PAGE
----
Monday, March 31, 2014
I must have painted this spot 10 times, at least. Sometimes you will hear collectors comment on artists painting the same locations over and over again. It's been done for centuries. And really, how can anyone blame us? The place is easy to get to, lovely to paint no matter the season and as we grow as painters the paintings evolve, always ending up quite different.
It has been a long time since I posted any process photos so I took a couple on this one. When I started the painting I was sick with a sinus infection and I had a very difficult time making decisions. After fighting the little cooties for a week I was able to finish the painting to some degree, which you see in the image above.
Here is the "start". I painted a rough line drawing of where all the elements would be placed and started just throwing in big colored areas to find the rhythm of the painting. I am painting the main areas in their local color and value.
At this point the painting is all there. Now is the really fun part of pushing the paint around and defining the scene for the viewer. I used some quick dry medium, so that I could paint layers, leaving enough of the initial layers that they peek though in broken color.
This is the final painting. I took the photo, just now, on the floor of my bedroom, trying to find a spot in the house that wouldn't create a glare. The actually painting isn't quite this "hot", especially the mountains but it's pretty close.
Oil on canvas, 24" X 36"
Wednesday, March 19, 2014
On Church Street, where you can find a variety of church services I painted this view one afternoon, while the bells rang out every half hour or so. The singing bells kept me in line from staying too long in one spot by reminding me that time was marching on.
This little painting of a Palo Verde tree was done at the Anza Borrego visitors center. Usually I don't post paintings in frames but I had not photographed the painting before it was hung in the Borrego Art Institute. Below is the Institute with the sunrise reflecting in the glass windows. I a few minutes later the whole mountain lit up in shades of pink.
This is very typical of the terrain in Borrego Springs, surrounded by the Anza Borrego State Park. It really is quite beautiful in it's understated hues and ever changing skies.
Saturday, March 15, 2014
The desert is complimented in the morning by birds, roosters and coyotes serenading the rising sun. I believe it's the nosiest time of the day. All the other creatures that venture out as the sand heats up are very quiet. A ranger told me that when the little lizards do push up's, it helps them to determine how far away something is. It is as though their bodies are just too low to the ground for them to judge distance. The things you learn out painting are endless.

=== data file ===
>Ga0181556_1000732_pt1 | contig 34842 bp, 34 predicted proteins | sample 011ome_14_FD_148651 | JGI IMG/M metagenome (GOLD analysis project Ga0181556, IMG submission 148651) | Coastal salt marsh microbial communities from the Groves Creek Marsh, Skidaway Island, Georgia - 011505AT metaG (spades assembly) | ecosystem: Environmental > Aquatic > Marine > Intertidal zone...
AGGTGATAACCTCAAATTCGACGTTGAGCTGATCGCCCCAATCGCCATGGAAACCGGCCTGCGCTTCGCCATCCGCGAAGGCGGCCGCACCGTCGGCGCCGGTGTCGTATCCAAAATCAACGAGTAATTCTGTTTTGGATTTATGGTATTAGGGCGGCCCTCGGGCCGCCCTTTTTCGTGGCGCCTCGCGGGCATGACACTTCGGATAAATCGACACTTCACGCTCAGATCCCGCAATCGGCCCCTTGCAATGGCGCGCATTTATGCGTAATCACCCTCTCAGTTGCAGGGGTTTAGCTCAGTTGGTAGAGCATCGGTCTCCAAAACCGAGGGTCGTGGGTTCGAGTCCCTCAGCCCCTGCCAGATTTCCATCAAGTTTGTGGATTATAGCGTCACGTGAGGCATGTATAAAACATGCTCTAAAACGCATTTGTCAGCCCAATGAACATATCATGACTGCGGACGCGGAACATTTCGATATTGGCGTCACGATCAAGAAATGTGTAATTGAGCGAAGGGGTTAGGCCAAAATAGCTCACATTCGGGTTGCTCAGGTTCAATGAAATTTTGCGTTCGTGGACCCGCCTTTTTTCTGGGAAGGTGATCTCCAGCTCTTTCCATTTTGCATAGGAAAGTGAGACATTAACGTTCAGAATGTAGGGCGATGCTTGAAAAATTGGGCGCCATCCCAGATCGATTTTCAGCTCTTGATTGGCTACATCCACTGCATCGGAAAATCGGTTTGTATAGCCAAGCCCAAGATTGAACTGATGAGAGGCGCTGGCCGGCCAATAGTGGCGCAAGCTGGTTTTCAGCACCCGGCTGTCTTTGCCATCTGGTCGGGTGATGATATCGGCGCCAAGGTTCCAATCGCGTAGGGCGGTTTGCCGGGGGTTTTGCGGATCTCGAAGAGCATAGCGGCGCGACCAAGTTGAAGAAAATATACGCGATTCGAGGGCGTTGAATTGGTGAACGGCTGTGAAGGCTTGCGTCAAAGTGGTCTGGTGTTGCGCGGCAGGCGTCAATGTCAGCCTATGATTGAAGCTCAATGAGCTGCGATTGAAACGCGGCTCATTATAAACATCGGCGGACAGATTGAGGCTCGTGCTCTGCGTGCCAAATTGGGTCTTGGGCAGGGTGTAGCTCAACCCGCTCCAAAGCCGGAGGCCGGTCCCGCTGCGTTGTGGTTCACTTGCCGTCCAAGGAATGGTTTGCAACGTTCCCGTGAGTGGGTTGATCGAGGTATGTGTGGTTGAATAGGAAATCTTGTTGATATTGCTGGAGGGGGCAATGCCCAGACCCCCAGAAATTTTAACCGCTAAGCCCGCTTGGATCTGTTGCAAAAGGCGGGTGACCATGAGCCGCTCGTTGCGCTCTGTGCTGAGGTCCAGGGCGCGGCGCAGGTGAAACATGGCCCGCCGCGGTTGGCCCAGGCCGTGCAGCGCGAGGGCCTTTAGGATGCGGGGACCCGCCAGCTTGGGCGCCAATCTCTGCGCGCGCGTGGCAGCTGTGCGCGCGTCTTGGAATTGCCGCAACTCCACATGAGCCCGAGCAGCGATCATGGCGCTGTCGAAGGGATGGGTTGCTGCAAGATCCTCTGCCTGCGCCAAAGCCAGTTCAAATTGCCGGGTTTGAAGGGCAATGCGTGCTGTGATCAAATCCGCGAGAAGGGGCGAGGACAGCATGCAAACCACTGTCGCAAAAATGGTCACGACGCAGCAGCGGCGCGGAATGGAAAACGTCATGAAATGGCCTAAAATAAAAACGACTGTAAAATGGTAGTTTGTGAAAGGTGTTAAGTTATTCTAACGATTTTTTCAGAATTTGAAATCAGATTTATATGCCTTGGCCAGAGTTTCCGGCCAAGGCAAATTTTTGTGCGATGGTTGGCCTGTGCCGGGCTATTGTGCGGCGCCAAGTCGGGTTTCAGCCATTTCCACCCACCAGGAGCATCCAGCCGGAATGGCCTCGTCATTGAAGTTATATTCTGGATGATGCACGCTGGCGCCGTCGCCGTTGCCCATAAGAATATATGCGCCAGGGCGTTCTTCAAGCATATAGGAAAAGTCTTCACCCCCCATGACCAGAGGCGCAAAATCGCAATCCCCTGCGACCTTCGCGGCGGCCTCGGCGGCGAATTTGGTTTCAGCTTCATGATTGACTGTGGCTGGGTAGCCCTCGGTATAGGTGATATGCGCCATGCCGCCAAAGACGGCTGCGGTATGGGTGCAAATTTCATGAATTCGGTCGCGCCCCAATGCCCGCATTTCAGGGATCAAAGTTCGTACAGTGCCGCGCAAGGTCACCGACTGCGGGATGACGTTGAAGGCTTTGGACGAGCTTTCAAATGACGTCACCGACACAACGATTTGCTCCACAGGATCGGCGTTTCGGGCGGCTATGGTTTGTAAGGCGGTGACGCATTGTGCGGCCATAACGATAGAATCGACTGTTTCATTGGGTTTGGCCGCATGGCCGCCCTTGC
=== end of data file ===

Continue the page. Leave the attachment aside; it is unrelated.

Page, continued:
Oil on Canvas, 20" X 24"
Tuesday, March 11, 2014
Outside the Anza Borrego visitor center gates, these palms seem to spring up out of the desert floor soaking up the sun and loving it. I painted this early one morning before the crowd arrived to visit the park. This painting is one of the 10 I painted during the Borrego Springs Invitational last week.
Oil on Linen, 11" X 14"
This is the gallery walls before the final hanging. As the artists finished the paintings we brought them into the gallery framed, ready to hang. The artwork was hung so that visitors could see the work accomplished each day and decide which paintings they would like to purchase. There were 15 artists and we produced 158 paintings, in 5 days. It was worth stopping into the Borrego Springs Art Institute to see the wet paintings and different views of the desert. The paintings will hang and sell through the end of the month.
Monday, March 10, 2014
Last week I had the opportunity to paint in Borrego Springs California, during the annual plein air event hosted by the Borrego Springs Art Institute. This image is my favorite painting, out of the 10 that I painted, shown as it hangs on the gallery wall. Painting in the desert it was so quiet you could almost hear the silence. I was smitten with the subtle colors and constantly changing light. The main mountain that Borrego Springs is nestled up against, Indian Head, starts out a brilliant pink with each sunrise and ends the day in shades of blue.
Oil on Linen, 11" X 14"